The primary pharmacological approach to the treatment of AD has been the use of cholinesterase inhibitors. Their effectiveness in improving function and quality of life remains controversial, and the potential benefits of these drugs versus their risks and costs must be weighed carefully in individual patients. Some evidence suggests that these drugs may also have some efficacy for multi-infarct dementia and DLB. There are four approved drugs of this class on the market: tacrine, donepezil, rivastigmine, and galantamine. Randomized placebo-controlled clinical trials suggest that these drugs can have positive effects on cognitive function and may improve or prevent decline in overall function and potentially delay nursing home admission (Ritchie et al., 2004; Carson, McDonagh, and Peterson, 2006; Winblad et al., 2006). The clinical importance of these improvements may be marginal in many patients (Raina et al., 2008). Tacrine is potentially hepatotoxic and is generally not prescribed for this reason. Gastrointestinal side effects can be problematic and include nausea, vomiting, and diarrhea; nightmares can be bothersome as well. However, the benefits of these drugs include slight improvements in cognitive function and up to a several-month delay in the progression of cognitive impairment and the development of related behavioral symptoms. While these drugs have been used to help manage behavioral symptoms associated with dementia, at least one controlled study of one of them (donepezil) failed to demonstrate efficacy for this purpose (Howard et al., 2007).
Other drugs, including estrogen (in women), vitamin E, ginkgo biloba, and nonsteroidal anti-inflammatory drugs, have been used to prevent and/or treat dementia. There is, however, no evidence that these drugs are effective in preventing or treating dementia (most evidence suggests they are not). There is also no evidence that vitamin B12, vitamin B6, or folic acid supplementation improves cognitive function (Balk et al., 2007).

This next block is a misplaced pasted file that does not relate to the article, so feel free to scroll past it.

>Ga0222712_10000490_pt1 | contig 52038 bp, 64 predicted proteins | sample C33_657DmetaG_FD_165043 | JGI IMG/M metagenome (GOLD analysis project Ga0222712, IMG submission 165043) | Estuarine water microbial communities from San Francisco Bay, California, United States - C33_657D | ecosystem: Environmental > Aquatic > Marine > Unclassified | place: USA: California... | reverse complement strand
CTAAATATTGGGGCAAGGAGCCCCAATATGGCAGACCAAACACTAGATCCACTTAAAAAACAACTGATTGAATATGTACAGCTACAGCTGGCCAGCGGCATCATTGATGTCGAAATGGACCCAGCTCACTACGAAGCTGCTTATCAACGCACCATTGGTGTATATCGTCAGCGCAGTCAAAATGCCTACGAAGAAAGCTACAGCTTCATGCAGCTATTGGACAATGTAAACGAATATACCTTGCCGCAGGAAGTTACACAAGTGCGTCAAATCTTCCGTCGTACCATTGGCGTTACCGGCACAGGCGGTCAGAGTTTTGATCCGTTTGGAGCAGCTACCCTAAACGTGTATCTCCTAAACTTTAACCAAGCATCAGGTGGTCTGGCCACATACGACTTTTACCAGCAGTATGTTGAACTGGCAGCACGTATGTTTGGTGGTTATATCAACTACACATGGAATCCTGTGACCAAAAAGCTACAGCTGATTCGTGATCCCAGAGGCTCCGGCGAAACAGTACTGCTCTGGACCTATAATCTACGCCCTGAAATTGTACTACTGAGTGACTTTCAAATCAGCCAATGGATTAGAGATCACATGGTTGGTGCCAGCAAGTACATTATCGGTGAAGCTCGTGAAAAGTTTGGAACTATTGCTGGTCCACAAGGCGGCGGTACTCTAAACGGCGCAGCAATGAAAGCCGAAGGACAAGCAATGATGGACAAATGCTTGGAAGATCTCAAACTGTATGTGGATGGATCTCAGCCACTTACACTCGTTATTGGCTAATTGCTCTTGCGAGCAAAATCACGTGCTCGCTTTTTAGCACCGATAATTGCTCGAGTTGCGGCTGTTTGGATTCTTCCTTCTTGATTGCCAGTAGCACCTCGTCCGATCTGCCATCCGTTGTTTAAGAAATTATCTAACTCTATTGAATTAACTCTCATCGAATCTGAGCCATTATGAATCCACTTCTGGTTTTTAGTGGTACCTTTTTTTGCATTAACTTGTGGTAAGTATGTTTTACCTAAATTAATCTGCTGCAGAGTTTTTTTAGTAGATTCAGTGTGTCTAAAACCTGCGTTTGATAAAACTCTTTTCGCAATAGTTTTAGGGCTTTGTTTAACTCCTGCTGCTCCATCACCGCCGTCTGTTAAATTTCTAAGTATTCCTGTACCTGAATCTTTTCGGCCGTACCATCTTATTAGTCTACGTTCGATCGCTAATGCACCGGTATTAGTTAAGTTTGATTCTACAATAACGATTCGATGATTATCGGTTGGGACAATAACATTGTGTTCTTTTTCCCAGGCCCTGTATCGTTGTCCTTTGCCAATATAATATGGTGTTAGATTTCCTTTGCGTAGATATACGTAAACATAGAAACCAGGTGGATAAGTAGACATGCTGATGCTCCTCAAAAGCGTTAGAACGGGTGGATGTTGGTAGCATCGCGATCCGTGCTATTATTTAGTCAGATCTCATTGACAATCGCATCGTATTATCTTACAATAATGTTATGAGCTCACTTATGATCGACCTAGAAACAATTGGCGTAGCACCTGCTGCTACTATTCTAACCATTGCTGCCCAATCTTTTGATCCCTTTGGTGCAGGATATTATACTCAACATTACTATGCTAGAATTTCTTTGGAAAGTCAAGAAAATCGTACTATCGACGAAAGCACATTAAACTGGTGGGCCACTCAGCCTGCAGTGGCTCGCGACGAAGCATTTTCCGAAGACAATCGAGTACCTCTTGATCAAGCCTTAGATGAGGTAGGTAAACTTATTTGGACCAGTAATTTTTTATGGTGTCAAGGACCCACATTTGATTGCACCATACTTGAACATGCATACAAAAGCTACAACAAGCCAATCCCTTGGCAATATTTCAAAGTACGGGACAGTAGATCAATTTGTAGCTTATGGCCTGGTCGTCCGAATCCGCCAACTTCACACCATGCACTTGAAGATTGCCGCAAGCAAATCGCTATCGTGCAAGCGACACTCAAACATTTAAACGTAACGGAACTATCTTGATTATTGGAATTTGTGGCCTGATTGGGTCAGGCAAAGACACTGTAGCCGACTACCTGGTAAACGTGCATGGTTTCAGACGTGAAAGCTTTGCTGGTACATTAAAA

A variety of supportive measures and other nonpharmacological management strategies are useful in improving the overall function and well-being of patients with dementia and their families (see Table 6–13). These interventions range from specific recommendations for caregivers, such as alterations in the physical environment, the use of memory aids, the avoidance of stressful tasks, and preparation for the patient's move to another living setting with a higher level of care, to more general techniques, such as providing information and counseling services (Ayalon et al., 2006). Resources are available through the Alzheimer's Association and the Rosalyn Carter Institute's Savvy Caregiver Program to assist caregivers (see websites at end of chapter). Many nursing homes have developed special care units for dementia patients. However, there is little evidence that such units improve outcomes (Phillips et al., 1997; Rovner et al., 1996). Nonpharmacologic treatment of agitation can, however, be effective in this setting (Cohen-Mansfield, Libin, and Marx, 2007). Assisted-living facilities have also developed specialized dementia units, with specially designed environments, trained staff, and intensive activities programming, and without the more hospital-like environment typical of many nursing homes. The effectiveness of such units and whether people with advanced dementia can optimally be cared for in them have not been well studied.
Symptoms commonly associated with moderate to severe cognitive impairment, such as memory loss, aphasia, motor apraxia, visual agnosia, and apathy, make it challenging for caregivers to interact, motivate, and implement restorative care interventions. In addition to functional and motivational challenges, problematic behavioral symptoms, such as verbal and physical aggression, sleep disturbance, depression, delusions, hallucinations, and resistance to care, occur in at least 50% to 80% of individuals diagnosed with dementia at some time during the course of their illness. Caregivers in home settings commonly suffer from severe stress, and caregiving for people with dementia can impair the caregiver's quality of life and health. Thus, recommending and assisting in locating resources to reduce caregiver burden are essential aspects of managing dementia. Nursing assistants, who provide the majority of hands-on care in long-term care settings, are frequently challenged by the agitated and uncooperative behaviors of cognitively impaired residents. There are, however, a variety of techniques that have been shown to be effective in engaging these individuals in functional activities while managing behavioral problems. These include such things as getting to know individuals and drawing on their past experiences and patterns (eg, memory boxes outside rooms in dementia units, giving a housewife household activities to do), using humor, providing simple repetitive activities, encouraging mimicking by demonstrating the behavior/activity that you want the individual to perform, communicating face on, and using multiple sources of input (eg, verbal and written).